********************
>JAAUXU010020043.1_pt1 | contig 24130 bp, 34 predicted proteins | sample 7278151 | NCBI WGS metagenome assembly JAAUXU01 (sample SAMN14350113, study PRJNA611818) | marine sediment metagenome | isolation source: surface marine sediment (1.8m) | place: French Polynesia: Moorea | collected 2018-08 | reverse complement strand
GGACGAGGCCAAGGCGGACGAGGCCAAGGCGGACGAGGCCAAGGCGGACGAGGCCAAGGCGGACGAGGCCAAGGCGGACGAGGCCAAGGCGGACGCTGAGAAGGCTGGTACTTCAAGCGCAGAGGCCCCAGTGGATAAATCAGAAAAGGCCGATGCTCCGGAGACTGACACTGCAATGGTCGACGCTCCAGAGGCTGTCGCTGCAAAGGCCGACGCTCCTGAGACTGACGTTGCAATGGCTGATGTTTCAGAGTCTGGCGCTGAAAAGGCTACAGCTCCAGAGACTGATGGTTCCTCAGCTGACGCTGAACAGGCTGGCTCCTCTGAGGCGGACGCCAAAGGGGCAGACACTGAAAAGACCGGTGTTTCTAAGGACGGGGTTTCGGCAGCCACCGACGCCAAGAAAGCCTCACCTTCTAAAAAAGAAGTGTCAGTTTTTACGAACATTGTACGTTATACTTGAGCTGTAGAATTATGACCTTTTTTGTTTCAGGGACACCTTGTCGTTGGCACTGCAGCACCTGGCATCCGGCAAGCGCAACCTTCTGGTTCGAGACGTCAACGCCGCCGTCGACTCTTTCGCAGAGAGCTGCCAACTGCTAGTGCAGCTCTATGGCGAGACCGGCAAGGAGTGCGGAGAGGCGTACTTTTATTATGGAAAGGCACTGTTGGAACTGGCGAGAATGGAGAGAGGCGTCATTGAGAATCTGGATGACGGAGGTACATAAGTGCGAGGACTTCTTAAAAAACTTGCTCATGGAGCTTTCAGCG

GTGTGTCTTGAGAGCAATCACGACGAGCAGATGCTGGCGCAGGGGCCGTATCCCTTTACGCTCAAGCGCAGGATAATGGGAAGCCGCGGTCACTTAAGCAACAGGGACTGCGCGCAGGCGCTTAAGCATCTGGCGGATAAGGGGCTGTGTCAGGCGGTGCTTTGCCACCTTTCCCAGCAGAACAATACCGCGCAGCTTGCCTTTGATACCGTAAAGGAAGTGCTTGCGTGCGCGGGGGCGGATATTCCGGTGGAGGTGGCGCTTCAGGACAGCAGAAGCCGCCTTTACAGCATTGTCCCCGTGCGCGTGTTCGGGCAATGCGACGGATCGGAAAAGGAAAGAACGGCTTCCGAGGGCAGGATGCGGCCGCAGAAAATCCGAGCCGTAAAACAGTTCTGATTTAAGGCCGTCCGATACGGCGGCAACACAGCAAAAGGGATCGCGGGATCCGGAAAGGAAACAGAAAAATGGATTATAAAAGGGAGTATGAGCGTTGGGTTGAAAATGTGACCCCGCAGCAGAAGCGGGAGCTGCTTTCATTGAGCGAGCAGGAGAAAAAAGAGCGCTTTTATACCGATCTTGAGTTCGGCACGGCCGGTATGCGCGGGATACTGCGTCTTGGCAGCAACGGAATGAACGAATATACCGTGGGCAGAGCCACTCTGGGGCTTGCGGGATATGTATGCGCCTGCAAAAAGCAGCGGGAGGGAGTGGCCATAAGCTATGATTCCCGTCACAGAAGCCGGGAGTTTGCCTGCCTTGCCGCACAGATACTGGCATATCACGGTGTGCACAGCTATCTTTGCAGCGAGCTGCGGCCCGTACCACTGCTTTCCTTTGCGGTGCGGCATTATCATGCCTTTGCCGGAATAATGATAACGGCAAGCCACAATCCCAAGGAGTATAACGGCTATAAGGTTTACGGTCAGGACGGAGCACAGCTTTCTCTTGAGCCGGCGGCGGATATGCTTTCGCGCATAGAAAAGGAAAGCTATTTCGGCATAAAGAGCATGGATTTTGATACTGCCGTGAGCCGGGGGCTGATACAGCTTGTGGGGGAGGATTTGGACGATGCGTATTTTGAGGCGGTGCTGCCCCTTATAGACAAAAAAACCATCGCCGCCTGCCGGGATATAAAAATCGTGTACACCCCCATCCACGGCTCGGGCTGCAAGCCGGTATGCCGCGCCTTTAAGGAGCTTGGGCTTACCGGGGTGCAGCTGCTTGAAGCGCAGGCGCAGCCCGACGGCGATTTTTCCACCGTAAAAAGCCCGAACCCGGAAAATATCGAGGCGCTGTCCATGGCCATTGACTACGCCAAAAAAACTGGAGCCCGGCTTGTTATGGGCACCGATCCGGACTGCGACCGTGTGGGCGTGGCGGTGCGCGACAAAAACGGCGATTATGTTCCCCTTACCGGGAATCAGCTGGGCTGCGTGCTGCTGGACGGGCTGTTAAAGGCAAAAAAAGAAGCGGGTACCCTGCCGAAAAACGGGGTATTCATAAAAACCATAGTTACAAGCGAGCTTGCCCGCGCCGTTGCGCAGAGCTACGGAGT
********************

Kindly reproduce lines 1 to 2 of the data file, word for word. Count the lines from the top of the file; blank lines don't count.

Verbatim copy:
>JAAUXU010020043.1_pt1 | contig 24130 bp, 34 predicted proteins | sample 7278151 | NCBI WGS metagenome assembly JAAUXU01 (sample SAMN14350113, study PRJNA611818) | marine sediment metagenome | isolation source: surface marine sediment (1.8m) | place: French Polynesia: Moorea | collected 2018-08 | reverse complement strand
GGACGAGGCCAAGGCGGACGAGGCCAAGGCGGACGAGGCCAAGGCGGACGAGGCCAAGGCGGACGAGGCCAAGGCGGACGAGGCCAAGGCGGACGCTGAGAAGGCTGGTACTTCAAGCGCAGAGGCCCCAGTGGATAAATCAGAAAAGGCCGATGCTCCGGAGACTGACACTGCAATGGTCGACGCTCCAGAGGCTGTCGCTGCAAAGGCCGACGCTCCTGAGACTGACGTTGCAATGGCTGATGTTTCAGAGTCTGGCGCTGAAAAGGCTACAGCTCCAGAGACTGATGGTTCCTCAGCTGACGCTGAACAGGCTGGCTCCTCTGAGGCGGACGCCAAAGGGGCAGACACTGAAAAGACCGGTGTTTCTAAGGACGGGGTTTCGGCAGCCACCGACGCCAAGAAAGCCTCACCTTCTAAAAAAGAAGTGTCAGTTTTTACGAACATTGTACGTTATACTTGAGCTGTAGAATTATGACCTTTTTTGTTTCAGGGACACCTTGTCGTTGGCACTGCAGCACCTGGCATCCGGCAAGCGCAACCTTCTGGTTCGAGACGTCAACGCCGCCGTCGACTCTTTCGCAGAGAGCTGCCAACTGCTAGTGCAGCTCTATGGCGAGACCGGCAAGGAGTGCGGAGAGGCGTACTTTTATTATGGAAAGGCACTGTTGGAACTGGCGAGAATGGAGAGAGGCGTCATTGAGAATCTGGATGACGGAGGTACATAAGTGCGAGGACTTCTTAAAAAACTTGCTCATGGAGCTTTCAGCG